A new service is placed by Teensafe by which parents can monitor the online behaviours and phone activity of their children. It also allowed ten of thousands of accounts t leak online after failing to secure their servers properly.
The monitoring app, called “secure” left at least two of its server hosted on Amazon’s cloud service wholly unprotected so anyone who happened to stumble across them will be able to access the information stored within it and most importantly, to get this information no password is needed.
Robert Wiggins, the security researcher, has first discovered the exposed server which contained the email addresses of parents with TeenSafe accounts, as well as they will have complete information about the email address associated with the Apple ID of their children. Therefore, the password for the kids’ Apple ID accounts was also available in the database which is stored in plain text with no encryption or hashing. The important feature about this is that the server also displayed the name of the child’s device and the phone’s unique identifier.
The teenage server didn’t contain any saved content like messages or photos. Therefore, it put the kids in a tight spot. teensafe app to work requires two-factor authentication be disabled. The server contains the login information necessary for a malicious actor to hijack a kid’s account. They also ensure that the primary means of protection against an attack be turned off. Around 10,200 records were found in the server as reported by ZDNet. Therefore it was found that some were duplicate accounts.
The database stored test data were also exposed. The unprotected servers have since been pulled offline by Teensafe, and it is not clear if any other servers may have been equally as secure to access.
We have begun alerting customers that action to close one of the servers to the public that could potentially be impacted, A Teensafe spokesperson told ZDNet.
TeenSafe encourages parents to tell their kids about it but says it’s not that big of a deal legally. BY the way, Teensafe was called as a creepy and invasion services; it also doesn’t require teens to access to use the facilities. It has an incredible amount of data and control to parents.
Parents were access to full conversation sent via SMS and iMessage for the apps which work on Apple or IOS, according to the company’s website, including deleted messages. It shows information about the contacts stored on the device as well as shows all the logs sent and received calls to the parents. Parents can also look at location history and also can track the real-time device location. They can also have browsing bookmarks from a web browser and messages sent through third-party messaging services like WhatsApp and Kik, and most importantly they can also access to their browsing history.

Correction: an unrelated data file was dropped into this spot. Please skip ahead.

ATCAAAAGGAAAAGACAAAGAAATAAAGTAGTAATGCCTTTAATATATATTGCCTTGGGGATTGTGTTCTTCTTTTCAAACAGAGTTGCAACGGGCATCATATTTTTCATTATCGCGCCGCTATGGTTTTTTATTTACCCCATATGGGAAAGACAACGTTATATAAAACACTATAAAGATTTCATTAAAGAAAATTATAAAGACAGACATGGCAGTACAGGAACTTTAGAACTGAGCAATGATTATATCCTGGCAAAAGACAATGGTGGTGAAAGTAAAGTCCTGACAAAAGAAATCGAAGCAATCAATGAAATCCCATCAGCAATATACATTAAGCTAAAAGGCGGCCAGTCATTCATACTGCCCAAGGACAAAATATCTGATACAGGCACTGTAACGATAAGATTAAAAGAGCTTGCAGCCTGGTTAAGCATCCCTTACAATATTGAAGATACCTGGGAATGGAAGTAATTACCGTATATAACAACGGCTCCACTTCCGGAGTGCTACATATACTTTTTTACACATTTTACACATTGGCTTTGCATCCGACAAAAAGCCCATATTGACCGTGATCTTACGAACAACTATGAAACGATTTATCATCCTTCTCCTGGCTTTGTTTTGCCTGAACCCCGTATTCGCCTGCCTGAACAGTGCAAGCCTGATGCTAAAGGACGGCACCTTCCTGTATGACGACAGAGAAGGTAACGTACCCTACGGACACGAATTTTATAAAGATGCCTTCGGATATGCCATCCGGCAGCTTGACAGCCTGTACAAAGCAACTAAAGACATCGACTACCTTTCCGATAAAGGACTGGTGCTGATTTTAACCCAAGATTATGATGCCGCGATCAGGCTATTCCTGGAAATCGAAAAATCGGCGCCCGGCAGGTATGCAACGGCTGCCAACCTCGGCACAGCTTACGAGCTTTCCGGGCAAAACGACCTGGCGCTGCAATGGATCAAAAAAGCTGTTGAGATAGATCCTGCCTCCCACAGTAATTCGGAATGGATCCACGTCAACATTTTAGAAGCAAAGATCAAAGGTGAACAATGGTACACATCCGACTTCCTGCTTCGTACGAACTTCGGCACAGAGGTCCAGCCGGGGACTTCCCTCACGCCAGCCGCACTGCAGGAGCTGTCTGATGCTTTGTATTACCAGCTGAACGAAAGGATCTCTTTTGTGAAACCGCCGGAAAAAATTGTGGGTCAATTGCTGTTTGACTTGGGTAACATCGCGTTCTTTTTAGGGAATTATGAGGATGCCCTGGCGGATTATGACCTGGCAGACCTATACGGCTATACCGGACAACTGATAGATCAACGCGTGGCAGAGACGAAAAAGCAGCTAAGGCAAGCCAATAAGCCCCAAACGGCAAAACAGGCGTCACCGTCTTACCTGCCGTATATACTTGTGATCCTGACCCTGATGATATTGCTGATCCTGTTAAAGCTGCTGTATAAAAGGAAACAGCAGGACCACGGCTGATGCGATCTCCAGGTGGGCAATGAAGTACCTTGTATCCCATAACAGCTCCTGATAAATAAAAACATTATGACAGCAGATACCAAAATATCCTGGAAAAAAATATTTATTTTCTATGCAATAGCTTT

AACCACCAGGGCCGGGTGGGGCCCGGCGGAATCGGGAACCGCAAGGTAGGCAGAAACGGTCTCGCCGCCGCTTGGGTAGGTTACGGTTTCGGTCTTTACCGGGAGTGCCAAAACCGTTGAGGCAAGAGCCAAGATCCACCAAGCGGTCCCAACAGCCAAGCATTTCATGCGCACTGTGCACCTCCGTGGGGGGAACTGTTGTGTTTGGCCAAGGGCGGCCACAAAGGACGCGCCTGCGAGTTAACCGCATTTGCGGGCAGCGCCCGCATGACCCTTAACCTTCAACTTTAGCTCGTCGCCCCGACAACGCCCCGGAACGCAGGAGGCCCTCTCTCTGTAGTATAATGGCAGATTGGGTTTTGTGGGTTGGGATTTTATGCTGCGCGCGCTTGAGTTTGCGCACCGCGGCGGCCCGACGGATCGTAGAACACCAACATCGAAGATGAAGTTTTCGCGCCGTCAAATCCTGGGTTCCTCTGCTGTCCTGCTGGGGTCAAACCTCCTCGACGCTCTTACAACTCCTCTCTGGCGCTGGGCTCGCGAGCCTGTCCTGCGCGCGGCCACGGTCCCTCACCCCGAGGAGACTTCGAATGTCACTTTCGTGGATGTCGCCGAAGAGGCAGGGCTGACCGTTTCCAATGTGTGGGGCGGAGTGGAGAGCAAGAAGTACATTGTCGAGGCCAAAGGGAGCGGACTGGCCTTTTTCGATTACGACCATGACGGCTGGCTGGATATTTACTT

The Teensafe provide youtube pages which are full of guides that helps parents by showing how to do everything from blocking access to individual apps like Instagram and snapchat and shutting down kid’s devices by “taking back to dinnertime”. with black and white footage of a family talking at the dinner table like the good old days, the video for that one also comes complete.
Most importantly, kids today are far less likely to smoke, binge drink (or drink at all), and have sex than most generations before it as found by The CDC’s annual Youth Risk Behavior Surveillance Survey. Given today’s teens are generally pretty well-behaved. Therefore, some of the top features for parents are good enough for better parenting in 2018, but a lot of them seems overreaching.
It seems like TeenSafe doesn’t have a whole lot of faith in teens, it was due to the some of the video title like “who is your child texting” and “is your teen being honest?”. two of the company’s servers sat exposed online, after the revelation. With no use of a password and sensitive information stored in plaintext in Teensafe, maybe parents shouldn’t have much faith in Teensafe.